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U.S. Department of Education opens civil rights investigation into Southlake Carroll ISD

The Office of Civil Rights confirmed that it has opened three separate investigations into the district.

SOUTHLAKE, Texas — The U.S. Department of Education's Office for Civil Rights has opened three investigations into Southlake's Carroll Independent School District following allegations of racial discrimination.

The Office of Civils Rights told WFAA that it has opened three separate investigations into the district "related to discrimination based on race, color, national origin, or sex."

It was unclear which allegations the federal officials are investigating. Carroll ISD released the following statement to WFAA Wednesday:

"Our district is fully cooperating with this process and diligently pulling all documents requested. These OCRs are student situations; therefore, due to the Federal Act to Education Privacy Act (FERPA), we are unable to provide or share any more specifics at this time. Our focus will always be what is best for our students as we prepare them for their next steps in their educational journey."

Robin Cornish experienced racism in Carroll ISD as a parent of five alums.

“It was a challenging, challenging experience," Cornish said. “My son got into an argument with a kid and was told, 'how do you get a Black out of a tree, you cut the rope'.”

Raven Rolle faced racism as a student, graduating in 2019. Her brother still attends Carroll ISD. 

“The use of the 'N word' is very common in hallways," she said. “It’s really defeating and exhausting of going through this cycle of trying to do something good and it just gets worse.”

Neither Rolle nor Cornish was surprised by the investigation. 

“It’s kind of like a relief because it’s been so tough for me and so many other students going to Carroll," Rolle said. 

“It’s sad, but honestly I was ecstatic because I feel like finally we’re being heard," Cornish said. 

Southlake has drawn a national spotlight in recent months, in particular over the debate of critical race theory, despite professors and school districts across the state saying it's not taught in K-12 schools.

In October, a report from NBC News said a district leader asked teachers to offer students books with an "opposing perspective" of the Holocaust.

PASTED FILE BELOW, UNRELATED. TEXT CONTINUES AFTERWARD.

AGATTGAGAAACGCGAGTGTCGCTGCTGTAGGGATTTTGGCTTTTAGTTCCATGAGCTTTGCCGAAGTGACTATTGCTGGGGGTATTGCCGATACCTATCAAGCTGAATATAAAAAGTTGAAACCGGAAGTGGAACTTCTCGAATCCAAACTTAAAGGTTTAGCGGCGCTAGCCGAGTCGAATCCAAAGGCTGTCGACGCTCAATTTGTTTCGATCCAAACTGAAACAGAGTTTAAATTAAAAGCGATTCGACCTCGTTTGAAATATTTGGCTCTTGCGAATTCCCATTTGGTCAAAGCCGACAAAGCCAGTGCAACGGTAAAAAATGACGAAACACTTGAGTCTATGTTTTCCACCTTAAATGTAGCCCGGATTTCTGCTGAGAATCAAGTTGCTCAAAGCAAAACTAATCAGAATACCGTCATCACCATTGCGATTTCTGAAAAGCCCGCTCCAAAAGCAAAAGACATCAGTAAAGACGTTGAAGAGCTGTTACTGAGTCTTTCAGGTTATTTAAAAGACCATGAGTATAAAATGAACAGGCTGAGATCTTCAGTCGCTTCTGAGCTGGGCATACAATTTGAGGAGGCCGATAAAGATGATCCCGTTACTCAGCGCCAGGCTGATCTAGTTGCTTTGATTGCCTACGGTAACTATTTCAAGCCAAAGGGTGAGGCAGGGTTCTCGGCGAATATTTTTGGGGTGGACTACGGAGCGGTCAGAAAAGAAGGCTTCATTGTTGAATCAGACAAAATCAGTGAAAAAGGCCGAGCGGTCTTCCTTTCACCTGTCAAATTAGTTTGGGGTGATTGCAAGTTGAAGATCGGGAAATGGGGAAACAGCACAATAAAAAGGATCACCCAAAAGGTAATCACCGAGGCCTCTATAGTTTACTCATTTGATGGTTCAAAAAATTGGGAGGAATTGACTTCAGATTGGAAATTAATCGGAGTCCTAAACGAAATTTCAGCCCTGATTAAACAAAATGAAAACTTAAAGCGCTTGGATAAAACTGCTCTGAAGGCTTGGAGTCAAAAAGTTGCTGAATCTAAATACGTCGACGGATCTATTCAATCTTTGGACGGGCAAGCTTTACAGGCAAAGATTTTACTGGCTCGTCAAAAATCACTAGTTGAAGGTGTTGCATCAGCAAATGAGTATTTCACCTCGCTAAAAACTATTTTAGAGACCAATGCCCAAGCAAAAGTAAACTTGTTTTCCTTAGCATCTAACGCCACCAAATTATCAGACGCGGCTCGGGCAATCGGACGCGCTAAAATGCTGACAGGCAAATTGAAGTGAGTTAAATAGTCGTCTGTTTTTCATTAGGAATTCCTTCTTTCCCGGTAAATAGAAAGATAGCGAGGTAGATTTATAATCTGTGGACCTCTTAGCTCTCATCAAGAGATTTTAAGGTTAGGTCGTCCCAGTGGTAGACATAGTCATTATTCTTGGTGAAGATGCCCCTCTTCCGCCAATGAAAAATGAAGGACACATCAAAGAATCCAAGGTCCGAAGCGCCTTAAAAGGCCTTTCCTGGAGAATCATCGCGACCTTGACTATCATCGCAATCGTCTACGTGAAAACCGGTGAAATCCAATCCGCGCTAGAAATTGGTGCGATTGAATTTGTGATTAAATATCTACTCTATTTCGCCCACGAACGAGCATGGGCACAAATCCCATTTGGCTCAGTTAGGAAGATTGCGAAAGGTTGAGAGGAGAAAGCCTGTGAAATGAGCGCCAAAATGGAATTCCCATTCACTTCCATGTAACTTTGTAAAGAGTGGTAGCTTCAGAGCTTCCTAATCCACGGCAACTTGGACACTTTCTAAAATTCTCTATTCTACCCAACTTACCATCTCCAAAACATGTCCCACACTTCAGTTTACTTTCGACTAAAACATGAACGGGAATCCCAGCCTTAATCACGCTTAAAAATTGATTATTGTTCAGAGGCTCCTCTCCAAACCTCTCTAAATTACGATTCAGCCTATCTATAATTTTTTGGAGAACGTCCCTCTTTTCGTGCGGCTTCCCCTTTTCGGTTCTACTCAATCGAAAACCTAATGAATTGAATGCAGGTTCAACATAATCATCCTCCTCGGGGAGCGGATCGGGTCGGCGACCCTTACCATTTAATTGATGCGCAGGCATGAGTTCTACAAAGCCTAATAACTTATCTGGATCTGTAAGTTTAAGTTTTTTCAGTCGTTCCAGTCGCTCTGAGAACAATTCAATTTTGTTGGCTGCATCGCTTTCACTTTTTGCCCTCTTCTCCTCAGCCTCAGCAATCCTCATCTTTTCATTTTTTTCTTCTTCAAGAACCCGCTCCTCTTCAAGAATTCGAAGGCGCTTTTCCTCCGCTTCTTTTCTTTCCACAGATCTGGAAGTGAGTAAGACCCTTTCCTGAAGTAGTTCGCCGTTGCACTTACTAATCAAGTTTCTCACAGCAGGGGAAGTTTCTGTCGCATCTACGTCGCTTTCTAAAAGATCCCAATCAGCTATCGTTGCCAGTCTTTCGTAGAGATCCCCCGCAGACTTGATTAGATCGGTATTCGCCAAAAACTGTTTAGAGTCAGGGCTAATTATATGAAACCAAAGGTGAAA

Carroll’s headlines started years ago, though, after two separate videos of students chanting a racial slur went viral.

Parents and leaders created a diversity and inclusion plan called the Cultural Competency Action Plan or CCAP, which is now stalled by a lawsuit. The last three elected board members ran on a platform of stopping that plan.

“The code of conduct isn’t working," Cornish said. "It hasn’t been working. Putting in a few things here and there, Band-Aids as I call them, are not going to fix the issue.”

Attorney Andrew Wirmani, a former federal prosecutor, said the investigation could take months to finish. 

"They'll interview relevant witnesses, gather documents, look at their policies and procedures, and then ultimately make a determination of whether they think there was a violation of the law involved," he said.

Current and former students have shared hundreds of accounts of racism and bullying in the district in support of the CCAP. It's unknown how many of those were submitted to the Department of Education. Just a small fraction of complaints to the DOE eventually become investigations like the three launched last week. 

"They will try to get the school district in this situation to agree to some remedy. It could be changes in their policies and procedures. It could be some other sort of remedial action to address whatever the violation was, and then they'll be monitored for a certain period of time," Wirmani said. "If there's a finding of some wrongdoing and the school district was unwilling to rectify that, there is a chance that federal funding could be cut off, and there's also in situations where it can be referred to the Department of Justice."

“If you’re having problems at the level that we are then you don’t need a lose guide. You need something very clear and serious," Rolle said. “I just hope that the school board and Dr. Ledbetter will not just listen to us but start hearing people.”

Superintendent Lane Ledbetter, in response to the Holocaust comments that made headlines, said in a statement that the district continues to "work through implementation of HB3979" and that "we also understand this bill does not require an opposing viewpoint on historical facts."

In a Facebook video last week, Ledbetter made a call for the community to come together. 

"My job is to take care of kids," he said. "My job is to take care of our staff. And to ensure that we’re providing a world class education in a safe environment for our kids and our staff."